Didn't enjoy the book at all, maybe it's just me but the main character was evil.
"Good, but ...."
I loved 'A Thousand Splendid Suns' and preferred it to this book. Perhaps it is because the central character is flawed. Perhaps it is because we are all flawed but somehow, in a way I am finding difficult to describe, this book ended unsatisfactorily for me. See what you think. It's well worth a listen, and maybe I'll understand the messages better @ my 2nd listen.
"I've loved this book!"
This is a fantastic story, read passionately by the author which somehow lends the narration an authentic feel. The main charciter, Amir, has a fatally flawed personality, but ultimately finds redeption for both his sins, and that of the previous generation. Without giving too much away, this book has moved me to tears in public, made me breathless with anticipation and fright - you must not miss it!
I really enjoyed this book, that the author himself narrates this story makes you feel like you are almost accompanying him during this tale. I was spell bound at times and found myself totally absorbed it the atmosphere of Afghanistan. By the end of it I also felt I had a much greater understanding of what life was like in late 20th C Afghanistan.
This story is a bit too good. Be careful. If you do not cry you are not human.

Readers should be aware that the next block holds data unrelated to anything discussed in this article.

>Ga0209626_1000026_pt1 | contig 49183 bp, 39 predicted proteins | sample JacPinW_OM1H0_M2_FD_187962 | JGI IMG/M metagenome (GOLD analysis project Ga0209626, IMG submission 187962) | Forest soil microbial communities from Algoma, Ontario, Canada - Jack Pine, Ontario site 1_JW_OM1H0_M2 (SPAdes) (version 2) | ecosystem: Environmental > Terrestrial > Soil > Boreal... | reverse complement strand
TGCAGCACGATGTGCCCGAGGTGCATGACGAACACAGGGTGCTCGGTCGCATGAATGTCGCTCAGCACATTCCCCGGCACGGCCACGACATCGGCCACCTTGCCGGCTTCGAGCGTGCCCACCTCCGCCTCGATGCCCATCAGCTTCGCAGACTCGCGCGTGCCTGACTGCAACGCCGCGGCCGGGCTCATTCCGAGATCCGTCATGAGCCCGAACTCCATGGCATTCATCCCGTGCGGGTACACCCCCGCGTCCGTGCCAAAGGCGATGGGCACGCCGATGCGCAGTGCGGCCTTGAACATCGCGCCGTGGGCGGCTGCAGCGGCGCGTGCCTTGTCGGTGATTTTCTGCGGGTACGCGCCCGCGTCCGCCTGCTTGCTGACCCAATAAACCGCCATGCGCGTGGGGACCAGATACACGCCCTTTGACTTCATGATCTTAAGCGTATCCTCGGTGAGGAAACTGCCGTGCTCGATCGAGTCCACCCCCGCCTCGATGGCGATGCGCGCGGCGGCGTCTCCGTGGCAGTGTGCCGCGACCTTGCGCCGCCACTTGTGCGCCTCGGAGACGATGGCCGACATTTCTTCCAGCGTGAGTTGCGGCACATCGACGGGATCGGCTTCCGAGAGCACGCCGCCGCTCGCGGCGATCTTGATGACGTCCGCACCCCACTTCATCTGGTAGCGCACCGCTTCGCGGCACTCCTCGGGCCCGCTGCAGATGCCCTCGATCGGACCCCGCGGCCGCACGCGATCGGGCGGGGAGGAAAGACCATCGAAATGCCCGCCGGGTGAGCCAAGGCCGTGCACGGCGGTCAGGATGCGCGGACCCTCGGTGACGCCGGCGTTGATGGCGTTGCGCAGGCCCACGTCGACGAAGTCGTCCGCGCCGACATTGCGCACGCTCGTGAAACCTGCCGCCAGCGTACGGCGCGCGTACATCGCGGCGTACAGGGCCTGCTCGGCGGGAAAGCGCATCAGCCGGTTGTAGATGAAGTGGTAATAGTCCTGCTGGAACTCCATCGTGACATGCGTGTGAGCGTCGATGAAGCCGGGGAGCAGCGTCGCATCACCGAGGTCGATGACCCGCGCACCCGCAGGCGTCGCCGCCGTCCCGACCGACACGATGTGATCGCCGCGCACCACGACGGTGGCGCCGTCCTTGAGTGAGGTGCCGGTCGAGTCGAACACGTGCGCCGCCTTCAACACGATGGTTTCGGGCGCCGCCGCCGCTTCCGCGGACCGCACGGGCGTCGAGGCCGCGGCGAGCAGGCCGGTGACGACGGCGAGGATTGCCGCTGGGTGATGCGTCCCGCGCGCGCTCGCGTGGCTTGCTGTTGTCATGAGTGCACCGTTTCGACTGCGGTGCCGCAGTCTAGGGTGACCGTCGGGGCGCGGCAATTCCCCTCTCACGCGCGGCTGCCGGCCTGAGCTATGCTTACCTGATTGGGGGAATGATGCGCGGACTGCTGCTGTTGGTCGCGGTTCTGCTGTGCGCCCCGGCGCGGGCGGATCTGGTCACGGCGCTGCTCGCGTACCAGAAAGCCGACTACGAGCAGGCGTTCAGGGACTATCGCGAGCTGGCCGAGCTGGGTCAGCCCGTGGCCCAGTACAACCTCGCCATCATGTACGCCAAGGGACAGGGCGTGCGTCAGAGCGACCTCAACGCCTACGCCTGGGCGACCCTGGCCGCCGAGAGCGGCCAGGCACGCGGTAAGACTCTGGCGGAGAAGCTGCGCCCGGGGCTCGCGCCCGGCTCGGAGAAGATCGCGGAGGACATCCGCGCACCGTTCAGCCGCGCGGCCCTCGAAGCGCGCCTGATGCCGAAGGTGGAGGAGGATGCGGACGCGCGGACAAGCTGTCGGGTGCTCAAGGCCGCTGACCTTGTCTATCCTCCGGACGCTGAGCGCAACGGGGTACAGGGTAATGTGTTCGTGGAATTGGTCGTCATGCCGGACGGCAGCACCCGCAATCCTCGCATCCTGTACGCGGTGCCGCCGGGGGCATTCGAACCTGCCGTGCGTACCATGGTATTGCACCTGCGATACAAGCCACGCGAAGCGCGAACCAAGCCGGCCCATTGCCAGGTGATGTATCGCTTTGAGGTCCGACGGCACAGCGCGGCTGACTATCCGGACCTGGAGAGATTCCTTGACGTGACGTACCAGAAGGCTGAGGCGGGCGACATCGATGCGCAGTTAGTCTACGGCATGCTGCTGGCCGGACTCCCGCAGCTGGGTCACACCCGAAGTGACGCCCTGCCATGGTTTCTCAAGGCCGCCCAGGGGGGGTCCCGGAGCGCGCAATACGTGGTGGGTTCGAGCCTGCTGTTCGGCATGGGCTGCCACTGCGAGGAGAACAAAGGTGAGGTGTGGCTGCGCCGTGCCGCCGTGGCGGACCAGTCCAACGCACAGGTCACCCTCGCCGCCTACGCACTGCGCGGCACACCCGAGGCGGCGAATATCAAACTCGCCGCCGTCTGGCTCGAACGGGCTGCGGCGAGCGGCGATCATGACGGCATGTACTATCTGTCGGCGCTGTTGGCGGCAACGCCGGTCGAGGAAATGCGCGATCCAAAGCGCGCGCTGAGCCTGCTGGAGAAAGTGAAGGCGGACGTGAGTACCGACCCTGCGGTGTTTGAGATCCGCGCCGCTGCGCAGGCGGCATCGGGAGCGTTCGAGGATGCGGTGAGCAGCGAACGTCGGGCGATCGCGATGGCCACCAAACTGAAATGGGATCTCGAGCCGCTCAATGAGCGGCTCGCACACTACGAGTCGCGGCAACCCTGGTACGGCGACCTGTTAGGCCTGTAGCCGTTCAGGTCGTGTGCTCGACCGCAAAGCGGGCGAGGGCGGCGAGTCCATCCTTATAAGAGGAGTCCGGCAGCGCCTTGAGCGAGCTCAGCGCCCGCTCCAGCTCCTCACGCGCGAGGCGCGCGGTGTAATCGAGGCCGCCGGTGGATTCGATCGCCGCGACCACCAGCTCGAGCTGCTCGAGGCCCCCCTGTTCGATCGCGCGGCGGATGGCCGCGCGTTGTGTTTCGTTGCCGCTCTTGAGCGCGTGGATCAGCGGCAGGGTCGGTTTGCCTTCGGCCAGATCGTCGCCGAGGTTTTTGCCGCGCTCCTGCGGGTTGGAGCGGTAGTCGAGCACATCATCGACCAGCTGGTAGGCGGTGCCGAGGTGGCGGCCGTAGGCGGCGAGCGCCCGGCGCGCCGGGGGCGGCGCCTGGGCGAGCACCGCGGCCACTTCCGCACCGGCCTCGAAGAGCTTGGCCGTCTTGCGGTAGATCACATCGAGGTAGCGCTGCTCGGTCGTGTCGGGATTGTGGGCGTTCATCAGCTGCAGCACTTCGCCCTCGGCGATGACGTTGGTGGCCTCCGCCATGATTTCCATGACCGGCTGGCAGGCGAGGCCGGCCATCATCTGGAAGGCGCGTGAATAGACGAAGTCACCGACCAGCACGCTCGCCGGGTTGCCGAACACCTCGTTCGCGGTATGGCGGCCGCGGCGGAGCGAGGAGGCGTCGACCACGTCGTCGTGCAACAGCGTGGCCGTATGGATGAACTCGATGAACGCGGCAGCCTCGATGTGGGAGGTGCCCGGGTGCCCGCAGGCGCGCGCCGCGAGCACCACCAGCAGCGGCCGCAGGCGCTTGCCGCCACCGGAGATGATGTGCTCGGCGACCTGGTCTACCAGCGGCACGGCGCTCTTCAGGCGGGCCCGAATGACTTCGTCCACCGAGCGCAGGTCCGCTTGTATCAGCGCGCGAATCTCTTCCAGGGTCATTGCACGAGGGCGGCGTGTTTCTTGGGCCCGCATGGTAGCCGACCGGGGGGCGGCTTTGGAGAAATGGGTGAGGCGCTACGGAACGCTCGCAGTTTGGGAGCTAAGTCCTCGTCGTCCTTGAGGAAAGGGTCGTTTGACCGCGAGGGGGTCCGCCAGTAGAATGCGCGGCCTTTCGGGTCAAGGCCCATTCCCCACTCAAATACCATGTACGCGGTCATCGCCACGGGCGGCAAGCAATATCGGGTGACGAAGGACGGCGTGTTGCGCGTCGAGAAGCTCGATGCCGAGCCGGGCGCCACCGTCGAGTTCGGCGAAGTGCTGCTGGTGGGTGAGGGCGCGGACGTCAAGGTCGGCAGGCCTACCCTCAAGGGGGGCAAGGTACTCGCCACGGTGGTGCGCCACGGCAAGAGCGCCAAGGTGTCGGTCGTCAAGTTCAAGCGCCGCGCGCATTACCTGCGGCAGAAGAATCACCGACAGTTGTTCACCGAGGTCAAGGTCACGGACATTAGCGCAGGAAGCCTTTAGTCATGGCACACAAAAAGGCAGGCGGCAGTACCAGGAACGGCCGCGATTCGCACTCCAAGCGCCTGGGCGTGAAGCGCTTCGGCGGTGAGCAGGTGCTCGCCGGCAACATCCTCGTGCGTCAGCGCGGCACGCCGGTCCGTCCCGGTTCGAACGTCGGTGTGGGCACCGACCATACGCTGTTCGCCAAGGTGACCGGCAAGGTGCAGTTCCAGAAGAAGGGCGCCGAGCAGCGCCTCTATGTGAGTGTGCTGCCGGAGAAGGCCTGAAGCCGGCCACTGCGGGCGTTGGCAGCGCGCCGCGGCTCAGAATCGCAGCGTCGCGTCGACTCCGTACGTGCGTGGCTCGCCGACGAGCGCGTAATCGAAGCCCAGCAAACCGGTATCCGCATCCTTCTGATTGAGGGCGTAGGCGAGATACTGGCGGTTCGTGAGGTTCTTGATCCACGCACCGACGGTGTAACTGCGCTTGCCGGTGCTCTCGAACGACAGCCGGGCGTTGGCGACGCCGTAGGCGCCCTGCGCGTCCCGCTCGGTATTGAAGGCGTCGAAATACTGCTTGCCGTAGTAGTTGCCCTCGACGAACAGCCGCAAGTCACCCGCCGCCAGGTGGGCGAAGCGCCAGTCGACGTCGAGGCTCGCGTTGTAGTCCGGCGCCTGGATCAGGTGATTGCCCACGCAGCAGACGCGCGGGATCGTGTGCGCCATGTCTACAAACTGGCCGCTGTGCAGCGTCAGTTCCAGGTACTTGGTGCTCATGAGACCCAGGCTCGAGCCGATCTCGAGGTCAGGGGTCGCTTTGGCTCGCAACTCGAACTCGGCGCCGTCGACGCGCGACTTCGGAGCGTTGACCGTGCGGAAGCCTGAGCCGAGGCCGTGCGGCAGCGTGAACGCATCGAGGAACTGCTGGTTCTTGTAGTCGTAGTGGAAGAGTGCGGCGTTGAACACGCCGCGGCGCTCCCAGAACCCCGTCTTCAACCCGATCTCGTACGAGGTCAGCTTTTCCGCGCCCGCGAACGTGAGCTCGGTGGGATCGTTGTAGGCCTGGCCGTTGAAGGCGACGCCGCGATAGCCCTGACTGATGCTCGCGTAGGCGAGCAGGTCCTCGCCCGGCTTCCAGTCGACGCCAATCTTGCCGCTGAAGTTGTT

"Fly the KIte with the longer tail"
It would be a great shame to opt for the abridged version of this fascinating story - best to go for the unabridged reading. The narrator adds the authenticity of voice to this presentation. It's important to remember that this is a work of fiction, crafted, refined, edited and sequenced rather than a documentary or simple relay of historical facts. Interesting to pick out what is real from what is invented, however - and the start of another journey.
Really enjoyed this one, the meaning comes from the events portrayal rather than in symbol - but a thrilling contemporary story, with lots of resonance in our contemporary world.
Despite the harrowing nature of this story, i was captivated from the very beginning. I read other reviewers mention that the author's narration was not good, but i have to disagree. It really added to the authenticity of the story, being able to hear the farsi words actually pronounced correctly. Even though the story moved through time and countries, i really felt i got a better understanding of afghan life and culture. Highly recommended!
"fantastic story, poor narrator"
Having read the printed version, I could not recommend this book enough, but was very disappointed in this audible version because of the narrator. He may be an excellent author, but as a reader he speaks far too quickly, sometimes garbled, and I had to really concentrate to follow him. This meant the audible version was not a relaxing experience.